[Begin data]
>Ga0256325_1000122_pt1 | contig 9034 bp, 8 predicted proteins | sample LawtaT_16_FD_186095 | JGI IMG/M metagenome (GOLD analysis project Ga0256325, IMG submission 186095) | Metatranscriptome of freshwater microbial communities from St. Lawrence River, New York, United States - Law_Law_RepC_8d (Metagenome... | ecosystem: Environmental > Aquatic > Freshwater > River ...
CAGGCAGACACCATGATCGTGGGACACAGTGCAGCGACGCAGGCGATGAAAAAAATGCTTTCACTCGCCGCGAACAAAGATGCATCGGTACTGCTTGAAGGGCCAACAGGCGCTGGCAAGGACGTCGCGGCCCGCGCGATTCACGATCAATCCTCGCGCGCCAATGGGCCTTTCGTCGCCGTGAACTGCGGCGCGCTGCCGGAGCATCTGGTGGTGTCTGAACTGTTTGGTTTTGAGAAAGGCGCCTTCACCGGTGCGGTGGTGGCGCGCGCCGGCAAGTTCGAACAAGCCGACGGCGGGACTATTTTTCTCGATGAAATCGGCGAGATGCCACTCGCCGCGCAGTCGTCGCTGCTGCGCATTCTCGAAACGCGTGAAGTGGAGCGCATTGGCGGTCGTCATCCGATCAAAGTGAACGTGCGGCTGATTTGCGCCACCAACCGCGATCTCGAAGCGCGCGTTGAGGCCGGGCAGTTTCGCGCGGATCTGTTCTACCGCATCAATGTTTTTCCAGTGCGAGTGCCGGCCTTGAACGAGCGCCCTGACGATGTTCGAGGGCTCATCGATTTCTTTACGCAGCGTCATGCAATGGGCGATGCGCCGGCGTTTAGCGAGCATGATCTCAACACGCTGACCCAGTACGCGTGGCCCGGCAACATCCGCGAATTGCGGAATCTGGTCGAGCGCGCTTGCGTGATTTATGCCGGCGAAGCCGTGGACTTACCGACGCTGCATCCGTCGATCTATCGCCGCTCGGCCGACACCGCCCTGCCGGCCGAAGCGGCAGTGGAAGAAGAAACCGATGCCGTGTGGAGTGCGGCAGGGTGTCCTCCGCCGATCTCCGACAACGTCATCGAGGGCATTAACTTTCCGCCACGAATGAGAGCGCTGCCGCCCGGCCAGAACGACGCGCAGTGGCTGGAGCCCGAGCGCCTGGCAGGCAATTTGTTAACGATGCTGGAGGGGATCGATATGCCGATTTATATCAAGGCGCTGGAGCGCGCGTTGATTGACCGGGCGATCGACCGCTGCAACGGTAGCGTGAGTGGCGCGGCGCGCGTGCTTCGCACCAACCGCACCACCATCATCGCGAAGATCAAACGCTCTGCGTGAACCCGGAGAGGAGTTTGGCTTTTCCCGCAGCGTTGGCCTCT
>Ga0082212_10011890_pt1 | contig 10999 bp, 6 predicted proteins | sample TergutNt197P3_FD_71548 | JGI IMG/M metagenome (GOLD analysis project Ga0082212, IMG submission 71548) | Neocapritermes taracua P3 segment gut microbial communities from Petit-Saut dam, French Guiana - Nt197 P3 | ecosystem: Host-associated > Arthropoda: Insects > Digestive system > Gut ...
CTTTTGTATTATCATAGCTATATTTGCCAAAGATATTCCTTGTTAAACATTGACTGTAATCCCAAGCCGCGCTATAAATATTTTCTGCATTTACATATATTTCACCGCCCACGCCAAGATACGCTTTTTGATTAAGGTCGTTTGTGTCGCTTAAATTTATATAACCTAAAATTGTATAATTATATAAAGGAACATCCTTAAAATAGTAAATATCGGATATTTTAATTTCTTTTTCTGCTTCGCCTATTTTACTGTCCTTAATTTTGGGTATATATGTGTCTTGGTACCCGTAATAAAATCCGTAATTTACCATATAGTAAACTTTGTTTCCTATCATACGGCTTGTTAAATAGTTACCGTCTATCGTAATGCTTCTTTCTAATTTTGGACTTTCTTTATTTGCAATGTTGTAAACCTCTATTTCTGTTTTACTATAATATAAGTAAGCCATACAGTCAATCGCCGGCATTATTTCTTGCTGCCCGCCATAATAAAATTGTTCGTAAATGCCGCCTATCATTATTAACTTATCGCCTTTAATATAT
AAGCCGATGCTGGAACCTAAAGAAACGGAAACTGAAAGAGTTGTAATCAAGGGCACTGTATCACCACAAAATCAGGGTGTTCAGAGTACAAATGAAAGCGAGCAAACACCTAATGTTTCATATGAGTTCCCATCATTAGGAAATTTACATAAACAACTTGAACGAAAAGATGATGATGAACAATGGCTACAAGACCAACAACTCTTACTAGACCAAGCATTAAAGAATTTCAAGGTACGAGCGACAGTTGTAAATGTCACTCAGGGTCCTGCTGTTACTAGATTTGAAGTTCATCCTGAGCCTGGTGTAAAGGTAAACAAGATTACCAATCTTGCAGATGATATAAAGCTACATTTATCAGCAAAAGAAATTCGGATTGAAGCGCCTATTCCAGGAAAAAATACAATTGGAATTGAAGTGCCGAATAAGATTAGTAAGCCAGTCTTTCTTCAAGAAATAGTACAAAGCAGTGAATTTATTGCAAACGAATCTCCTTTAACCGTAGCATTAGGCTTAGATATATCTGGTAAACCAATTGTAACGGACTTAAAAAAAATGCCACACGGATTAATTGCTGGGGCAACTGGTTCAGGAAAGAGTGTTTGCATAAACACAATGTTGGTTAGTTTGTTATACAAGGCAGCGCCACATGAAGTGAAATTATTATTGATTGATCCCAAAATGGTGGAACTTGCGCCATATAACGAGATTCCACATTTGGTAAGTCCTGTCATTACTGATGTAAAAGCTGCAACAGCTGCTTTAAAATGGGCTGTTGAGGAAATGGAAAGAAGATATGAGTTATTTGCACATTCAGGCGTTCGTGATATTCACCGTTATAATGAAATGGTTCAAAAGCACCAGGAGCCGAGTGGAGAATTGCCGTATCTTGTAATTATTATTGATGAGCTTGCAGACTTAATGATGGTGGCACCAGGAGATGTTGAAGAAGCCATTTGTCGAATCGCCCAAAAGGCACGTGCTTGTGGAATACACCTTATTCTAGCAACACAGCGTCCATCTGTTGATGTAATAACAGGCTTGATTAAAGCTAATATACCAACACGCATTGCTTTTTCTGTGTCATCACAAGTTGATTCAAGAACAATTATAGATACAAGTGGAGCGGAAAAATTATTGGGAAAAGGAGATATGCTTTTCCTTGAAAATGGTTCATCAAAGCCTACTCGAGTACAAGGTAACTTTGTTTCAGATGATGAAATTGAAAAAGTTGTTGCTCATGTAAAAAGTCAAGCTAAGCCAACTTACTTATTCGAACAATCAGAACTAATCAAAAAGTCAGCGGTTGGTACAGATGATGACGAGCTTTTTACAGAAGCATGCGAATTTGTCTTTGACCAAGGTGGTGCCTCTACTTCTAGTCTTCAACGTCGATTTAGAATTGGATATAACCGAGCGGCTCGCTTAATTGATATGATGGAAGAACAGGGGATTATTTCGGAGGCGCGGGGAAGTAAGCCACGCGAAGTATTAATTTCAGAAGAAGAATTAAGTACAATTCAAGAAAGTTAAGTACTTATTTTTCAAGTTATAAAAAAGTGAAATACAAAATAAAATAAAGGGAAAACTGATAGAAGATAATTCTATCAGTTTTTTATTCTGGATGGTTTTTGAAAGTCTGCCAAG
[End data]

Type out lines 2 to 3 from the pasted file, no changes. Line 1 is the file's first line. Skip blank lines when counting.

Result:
CAGGCAGACACCATGATCGTGGGACACAGTGCAGCGACGCAGGCGATGAAAAAAATGCTTTCACTCGCCGCGAACAAAGATGCATCGGTACTGCTTGAAGGGCCAACAGGCGCTGGCAAGGACGTCGCGGCCCGCGCGATTCACGATCAATCCTCGCGCGCCAATGGGCCTTTCGTCGCCGTGAACTGCGGCGCGCTGCCGGAGCATCTGGTGGTGTCTGAACTGTTTGGTTTTGAGAAAGGCGCCTTCACCGGTGCGGTGGTGGCGCGCGCCGGCAAGTTCGAACAAGCCGACGGCGGGACTATTTTTCTCGATGAAATCGGCGAGATGCCACTCGCCGCGCAGTCGTCGCTGCTGCGCATTCTCGAAACGCGTGAAGTGGAGCGCATTGGCGGTCGTCATCCGATCAAAGTGAACGTGCGGCTGATTTGCGCCACCAACCGCGATCTCGAAGCGCGCGTTGAGGCCGGGCAGTTTCGCGCGGATCTGTTCTACCGCATCAATGTTTTTCCAGTGCGAGTGCCGGCCTTGAACGAGCGCCCTGACGATGTTCGAGGGCTCATCGATTTCTTTACGCAGCGTCATGCAATGGGCGATGCGCCGGCGTTTAGCGAGCATGATCTCAACACGCTGACCCAGTACGCGTGGCCCGGCAACATCCGCGAATTGCGGAATCTGGTCGAGCGCGCTTGCGTGATTTATGCCGGCGAAGCCGTGGACTTACCGACGCTGCATCCGTCGATCTATCGCCGCTCGGCCGACACCGCCCTGCCGGCCGAAGCGGCAGTGGAAGAAGAAACCGATGCCGTGTGGAGTGCGGCAGGGTGTCCTCCGCCGATCTCCGACAACGTCATCGAGGGCATTAACTTTCCGCCACGAATGAGAGCGCTGCCGCCCGGCCAGAACGACGCGCAGTGGCTGGAGCCCGAGCGCCTGGCAGGCAATTTGTTAACGATGCTGGAGGGGATCGATATGCCGATTTATATCAAGGCGCTGGAGCGCGCGTTGATTGACCGGGCGATCGACCGCTGCAACGGTAGCGTGAGTGGCGCGGCGCGCGTGCTTCGCACCAACCGCACCACCATCATCGCGAAGATCAAACGCTCTGCGTGAACCCGGAGAGGAGTTTGGCTTTTCCCGCAGCGTTGGCCTCT
>Ga0082212_10011890_pt1 | contig 10999 bp, 6 predicted proteins | sample TergutNt197P3_FD_71548 | JGI IMG/M metagenome (GOLD analysis project Ga0082212, IMG submission 71548) | Neocapritermes taracua P3 segment gut microbial communities from Petit-Saut dam, French Guiana - Nt197 P3 | ecosystem: Host-associated > Arthropoda: Insects > Digestive system > Gut ...